The Heritage Corner, Springhill Record

June 6th, 2012

Davis Day

The Reason for Davis Day

William Davis was born in Pillowell, England on June 3, 1887 the son of Thomas & Annis (Duffy) Davis.  A year later they immigrated to Canada settling in Nova Scotia.  By the age of 21 he was living in Dominion, Cape Breton where he married Myrtle McPherson who was born in Springhill.

In 1925 the Dominion Coal Company which had amalgamated with the British Empire Steel Corporation were supplying fresh water to the Town of New Waterford for the use of its citizens and fire department.  With the declaration of a 100% strike by the Union for the miners the maintenance workers were withdrawn from the collieries but still supplied water to the town of New Waterford.  However, by June 3, 1925 things escalated and the last of the maintenance workers were ordered to withdraw from the Power Plant leaving the citizens without any fresh water.  The following day the power and water were turned back on for the mines but not for the town, leaving the citizens without electricity or water. 

By June 11th the miners realized it was time for strong action and the union called a meeting which was attended by miners from Glace Bay, Dominion, Sydney Mines and New Waterford.  The Union leaders wanted to send messages to both the Federal and Provincial Governments demanding they force the company to restore power and water to the townspeople.  The company police decided they would teach the people a lesson and rode through the streets on horseback and chased women and children knocking some to the ground and beating them. With news of the outrageous act of the police, men, women and children started marching toward the power plant where the police were now enjoying their victory by getting drunk.  When the people reached the power plant they found it was surrounded by a fence and the mounted police were coming to scatter them.  The men in the front were bloodied as the police fired at them indiscriminately. While the police were using guns, the men only had their fist and stones. The men went into the woods on both sides as if they were taking flight but were maneuvering behind the police surrounding them and blocking them from returning to the power plant.  As the fighting continued the police who were unhorsed began hiding behind railway cars, running through the trees and bushes trying to escape the miners.  With those policemen out of the way the miners advanced to the power plant and managed to take control as the workers jumped from the windows and ran to the lake swimming to the other side.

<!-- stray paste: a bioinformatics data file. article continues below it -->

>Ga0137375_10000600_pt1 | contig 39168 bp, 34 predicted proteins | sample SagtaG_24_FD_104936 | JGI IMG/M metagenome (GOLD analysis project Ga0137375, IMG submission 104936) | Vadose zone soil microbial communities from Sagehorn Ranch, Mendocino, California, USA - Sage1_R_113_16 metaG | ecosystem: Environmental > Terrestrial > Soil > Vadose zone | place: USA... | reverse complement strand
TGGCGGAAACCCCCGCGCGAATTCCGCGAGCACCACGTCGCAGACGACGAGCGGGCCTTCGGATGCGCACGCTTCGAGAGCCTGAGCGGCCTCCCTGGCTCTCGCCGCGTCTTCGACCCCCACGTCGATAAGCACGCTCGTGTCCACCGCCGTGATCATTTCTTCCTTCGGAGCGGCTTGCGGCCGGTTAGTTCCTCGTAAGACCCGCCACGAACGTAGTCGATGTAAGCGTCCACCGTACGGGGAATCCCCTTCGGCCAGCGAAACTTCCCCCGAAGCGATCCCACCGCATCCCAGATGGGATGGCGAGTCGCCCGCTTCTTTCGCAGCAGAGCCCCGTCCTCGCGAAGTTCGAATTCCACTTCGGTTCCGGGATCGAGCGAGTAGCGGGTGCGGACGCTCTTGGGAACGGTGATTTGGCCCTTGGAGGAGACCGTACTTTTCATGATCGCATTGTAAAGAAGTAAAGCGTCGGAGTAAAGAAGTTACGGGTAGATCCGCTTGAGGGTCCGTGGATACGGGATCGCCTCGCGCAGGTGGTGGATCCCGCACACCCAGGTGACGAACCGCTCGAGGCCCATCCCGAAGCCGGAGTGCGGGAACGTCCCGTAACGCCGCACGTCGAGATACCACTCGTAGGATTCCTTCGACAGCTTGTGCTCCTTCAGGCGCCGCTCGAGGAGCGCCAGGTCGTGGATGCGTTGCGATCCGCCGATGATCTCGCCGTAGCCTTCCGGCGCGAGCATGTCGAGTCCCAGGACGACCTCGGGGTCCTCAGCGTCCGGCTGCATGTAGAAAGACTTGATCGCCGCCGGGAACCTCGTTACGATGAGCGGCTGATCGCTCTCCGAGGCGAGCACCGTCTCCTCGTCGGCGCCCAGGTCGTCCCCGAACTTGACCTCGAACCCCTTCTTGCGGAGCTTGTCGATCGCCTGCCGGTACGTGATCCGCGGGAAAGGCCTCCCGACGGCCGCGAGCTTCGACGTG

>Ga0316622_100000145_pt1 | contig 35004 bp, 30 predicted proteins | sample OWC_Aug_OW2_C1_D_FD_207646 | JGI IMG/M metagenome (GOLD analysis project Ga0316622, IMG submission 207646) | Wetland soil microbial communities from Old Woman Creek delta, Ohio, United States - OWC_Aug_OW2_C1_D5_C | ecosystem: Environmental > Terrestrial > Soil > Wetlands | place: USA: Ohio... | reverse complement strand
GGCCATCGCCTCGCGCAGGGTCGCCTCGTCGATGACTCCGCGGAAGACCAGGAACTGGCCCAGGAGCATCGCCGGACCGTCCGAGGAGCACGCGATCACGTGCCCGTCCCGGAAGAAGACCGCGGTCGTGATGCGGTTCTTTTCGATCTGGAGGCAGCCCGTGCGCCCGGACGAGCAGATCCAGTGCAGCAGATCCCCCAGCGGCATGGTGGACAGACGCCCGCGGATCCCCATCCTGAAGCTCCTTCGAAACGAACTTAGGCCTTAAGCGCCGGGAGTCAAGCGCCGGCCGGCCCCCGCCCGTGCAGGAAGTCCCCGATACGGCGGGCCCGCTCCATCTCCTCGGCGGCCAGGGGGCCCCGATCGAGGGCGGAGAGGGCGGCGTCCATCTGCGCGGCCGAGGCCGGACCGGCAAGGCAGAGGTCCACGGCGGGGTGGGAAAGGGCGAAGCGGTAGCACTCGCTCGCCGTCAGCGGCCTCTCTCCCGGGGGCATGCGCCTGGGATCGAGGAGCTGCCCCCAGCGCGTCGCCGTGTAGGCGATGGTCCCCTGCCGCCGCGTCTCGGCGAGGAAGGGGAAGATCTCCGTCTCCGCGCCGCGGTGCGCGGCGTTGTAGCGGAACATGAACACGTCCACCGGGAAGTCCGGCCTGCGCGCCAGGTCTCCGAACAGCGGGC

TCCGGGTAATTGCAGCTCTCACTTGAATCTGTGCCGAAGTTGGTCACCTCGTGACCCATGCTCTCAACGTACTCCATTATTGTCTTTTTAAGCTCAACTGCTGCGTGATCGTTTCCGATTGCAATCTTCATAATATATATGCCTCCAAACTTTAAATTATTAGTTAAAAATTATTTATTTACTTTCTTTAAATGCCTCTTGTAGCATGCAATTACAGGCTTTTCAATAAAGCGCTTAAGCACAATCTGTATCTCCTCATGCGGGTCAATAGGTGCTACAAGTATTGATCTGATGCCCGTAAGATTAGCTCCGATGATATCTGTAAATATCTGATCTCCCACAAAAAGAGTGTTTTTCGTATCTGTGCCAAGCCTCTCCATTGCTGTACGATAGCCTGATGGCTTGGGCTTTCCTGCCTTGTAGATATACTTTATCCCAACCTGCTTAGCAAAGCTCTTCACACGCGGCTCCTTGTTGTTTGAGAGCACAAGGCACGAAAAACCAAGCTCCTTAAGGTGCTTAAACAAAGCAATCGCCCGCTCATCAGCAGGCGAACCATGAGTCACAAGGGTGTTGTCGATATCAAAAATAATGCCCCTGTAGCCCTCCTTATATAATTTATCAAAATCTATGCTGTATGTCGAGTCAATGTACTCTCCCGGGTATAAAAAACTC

When the ruckus started William Davis and his son, were walking by and William walked over to see what all the disturbance was about and when he saw a policeman fall from his horse went over to him and the policeman panicked and  shot him through the heart.  His son witnessed his father being shot but didn’t realize it was him before he and the other children were taken into the woods for safety As it turned out Davis was not even a part of the raid.  He and his son were on their way home after visiting a neighbour who kindly gave him a bottle of milk for his baby and as he lay on the ground the bottle could be seen in his pocket and the contents were dripping on the ground.  Others had been wounded that day but as it turned out William Davis was the only one killed.  He was 38 years old at the time and the father of nine children with another on the way.  His body was laid to rest at the home of his mother-in-law where he awaited a paupers’ funeral.

The company police were rounded up and were walked down the same road they had previously beaten and knocked down the people of the town and were put in jail only later to be sent to Halifax to avoid being lynched.

When news of the shooting and the company police being removed to Halifax got out, the miners went on a three week rampage where they burned and looted company property.

The following year the coal miners took June 11th off as a way to remember William Davis and the tribute has continued to this day.